Thoughts on TV Marketing: Infomercials and 2-minute spots

by Mike Marks
Updated June 16, 2020

TV is a great way to introduce a new product. Features and benefits can be quickly communicated to a large audience. Retail buyers are more likely to accept a new product if it has TV support. And when a TV product has wide retail distribution sales volume grows exponentially.

If it is possible to sell your product on TV, then you should do it. But be prepared for knockoffs. Nothing gets the attention of knock-off artists like TV success. Ideally your TV campaign should begin after your patents have issued. That way you have a loaded weapon to fire when knockoffs appear. A pending patent is like a gun without bullets - it has potential to protect you in the future, but is impotent today.

The following discussion does not apply to home shopping channels such as QVC and HSN. Viewers of these programs often feel a relationship with the hosts and business and trust that what they are seeing and being told is true. Home shopping products typically sell at 1.5X-3X wholesale price.

This article applies to 2-minute direct response TV spots, and 30-minute infomercials - the kind you often see on the Weather Channel, Animal Planet and ESPN-2. Think Ab-Roller, Ginsu knives, Topsy-Tail, Ron Popeil, and George Foreman.

The biggest lesson I learned in TV marketing is that the true quality of a product has virtually no impact on its success or failure on TV. I participated in the production of 6 direct response TV spots (Gator-Grip was the most successful) where ALL of the people involved said things like, "Wow! This is really a great product! What a change from the usual junk we deal with! This has to succeed." Only to find that the wonderful aspects of my genuinely great products did not immediately communicate to a mass audience - the initial TV spots failed (later ones had success). Meanwhile, much to my chagrin, inferior junk was seeing great success the first time out.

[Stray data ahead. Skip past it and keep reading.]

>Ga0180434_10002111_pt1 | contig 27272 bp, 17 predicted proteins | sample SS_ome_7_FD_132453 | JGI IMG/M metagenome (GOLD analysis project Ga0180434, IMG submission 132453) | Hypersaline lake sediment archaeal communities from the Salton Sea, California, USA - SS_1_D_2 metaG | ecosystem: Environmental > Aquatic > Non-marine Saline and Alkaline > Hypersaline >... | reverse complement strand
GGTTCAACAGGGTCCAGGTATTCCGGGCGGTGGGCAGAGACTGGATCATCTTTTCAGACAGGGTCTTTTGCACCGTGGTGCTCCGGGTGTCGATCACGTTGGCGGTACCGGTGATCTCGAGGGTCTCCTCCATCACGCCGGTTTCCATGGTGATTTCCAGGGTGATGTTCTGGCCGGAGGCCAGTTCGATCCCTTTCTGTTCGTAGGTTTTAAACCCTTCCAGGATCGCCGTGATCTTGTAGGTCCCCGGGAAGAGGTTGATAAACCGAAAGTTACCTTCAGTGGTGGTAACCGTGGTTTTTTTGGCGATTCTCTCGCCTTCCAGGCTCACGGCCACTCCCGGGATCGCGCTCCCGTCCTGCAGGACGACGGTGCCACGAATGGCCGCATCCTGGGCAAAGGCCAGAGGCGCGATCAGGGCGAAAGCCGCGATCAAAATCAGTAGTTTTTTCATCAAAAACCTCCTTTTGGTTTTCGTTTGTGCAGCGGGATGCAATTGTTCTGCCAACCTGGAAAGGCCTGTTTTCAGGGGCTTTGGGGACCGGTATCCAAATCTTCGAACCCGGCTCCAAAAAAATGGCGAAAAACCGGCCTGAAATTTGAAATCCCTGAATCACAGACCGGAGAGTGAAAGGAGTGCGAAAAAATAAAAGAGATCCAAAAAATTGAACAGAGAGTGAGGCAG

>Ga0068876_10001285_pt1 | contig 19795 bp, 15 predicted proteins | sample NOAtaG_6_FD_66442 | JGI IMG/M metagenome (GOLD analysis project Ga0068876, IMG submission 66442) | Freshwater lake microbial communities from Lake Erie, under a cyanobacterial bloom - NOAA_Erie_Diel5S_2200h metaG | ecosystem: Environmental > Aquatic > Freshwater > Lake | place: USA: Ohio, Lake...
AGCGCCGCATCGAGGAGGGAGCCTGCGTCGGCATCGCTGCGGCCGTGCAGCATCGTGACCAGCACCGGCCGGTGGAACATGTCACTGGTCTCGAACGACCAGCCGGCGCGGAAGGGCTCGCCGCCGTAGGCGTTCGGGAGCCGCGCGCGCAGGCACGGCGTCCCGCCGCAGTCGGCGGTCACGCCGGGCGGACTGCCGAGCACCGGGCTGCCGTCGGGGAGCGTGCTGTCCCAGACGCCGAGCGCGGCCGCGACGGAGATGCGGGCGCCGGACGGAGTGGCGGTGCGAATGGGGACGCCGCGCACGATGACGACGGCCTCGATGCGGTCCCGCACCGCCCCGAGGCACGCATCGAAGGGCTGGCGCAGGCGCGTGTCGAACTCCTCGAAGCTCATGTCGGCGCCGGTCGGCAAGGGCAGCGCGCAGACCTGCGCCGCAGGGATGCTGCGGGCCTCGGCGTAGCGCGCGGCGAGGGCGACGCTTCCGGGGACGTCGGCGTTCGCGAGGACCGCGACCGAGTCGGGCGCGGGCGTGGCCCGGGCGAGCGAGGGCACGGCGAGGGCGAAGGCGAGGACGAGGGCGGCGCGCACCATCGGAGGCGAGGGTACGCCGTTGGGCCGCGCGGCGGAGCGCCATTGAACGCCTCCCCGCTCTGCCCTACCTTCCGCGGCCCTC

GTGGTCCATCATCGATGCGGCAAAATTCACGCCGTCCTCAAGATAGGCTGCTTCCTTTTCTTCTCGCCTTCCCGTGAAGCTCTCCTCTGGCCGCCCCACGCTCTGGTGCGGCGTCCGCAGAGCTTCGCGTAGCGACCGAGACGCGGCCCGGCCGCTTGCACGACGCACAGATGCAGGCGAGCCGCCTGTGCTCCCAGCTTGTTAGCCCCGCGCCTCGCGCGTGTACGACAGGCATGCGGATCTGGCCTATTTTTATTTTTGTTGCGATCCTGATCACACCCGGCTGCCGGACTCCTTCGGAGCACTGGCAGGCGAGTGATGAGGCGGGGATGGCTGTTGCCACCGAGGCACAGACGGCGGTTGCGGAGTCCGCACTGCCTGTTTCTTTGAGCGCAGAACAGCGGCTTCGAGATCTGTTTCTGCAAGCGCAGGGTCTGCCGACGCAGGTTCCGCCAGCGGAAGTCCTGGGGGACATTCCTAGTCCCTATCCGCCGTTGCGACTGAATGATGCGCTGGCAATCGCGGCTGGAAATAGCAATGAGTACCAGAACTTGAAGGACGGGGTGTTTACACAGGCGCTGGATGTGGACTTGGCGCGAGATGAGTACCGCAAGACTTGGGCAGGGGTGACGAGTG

Most people watching TV spots believe they are being lied to. They discount 50% of what they see. Thus, to communicate the true benefits of a legitimate product, a marketer needs to exaggerate by 100%. (It is a chicken and egg thing, we do not need to worry here about how this situation came about). Some products lend themselves to easy exaggeration while remaining within the bounds of law. Others do not.

For example, we all KNOW we need to sweat to get an effective workout from an exercise product. The people who buy from TV (primarily women) know it too. But no one wants to believe it. We are always looking for an easy way. If I show sweat and effort in the TV spot for my new exercise product I will probably fail. A successful exercise product should look like it does the hard work for you... and it should look fun. This concept can be generally applied to all TV items.

Ideally a product can be exaggerated 100% on TV, but also be legitimate and really useful. That is the case with our Gator-Grip. The TV spot implies that this one tool will replace an entire tool box (of course it will not), that it is the only tool you will ever need (no way). However, the product DOES do everything we claim (we make some big fat claims). It really works. And when someone buys it they are happy with the quality and performance - it works better than they thought it would.

The basic rule of sales is under-promise and over-perform. In TV marketing this rule roughly means that you should exaggerate by less than 100% - that way the received product will be better than expected. Note that any claims you make in your spot must be true. Exaggeration comes not from claims but from implications.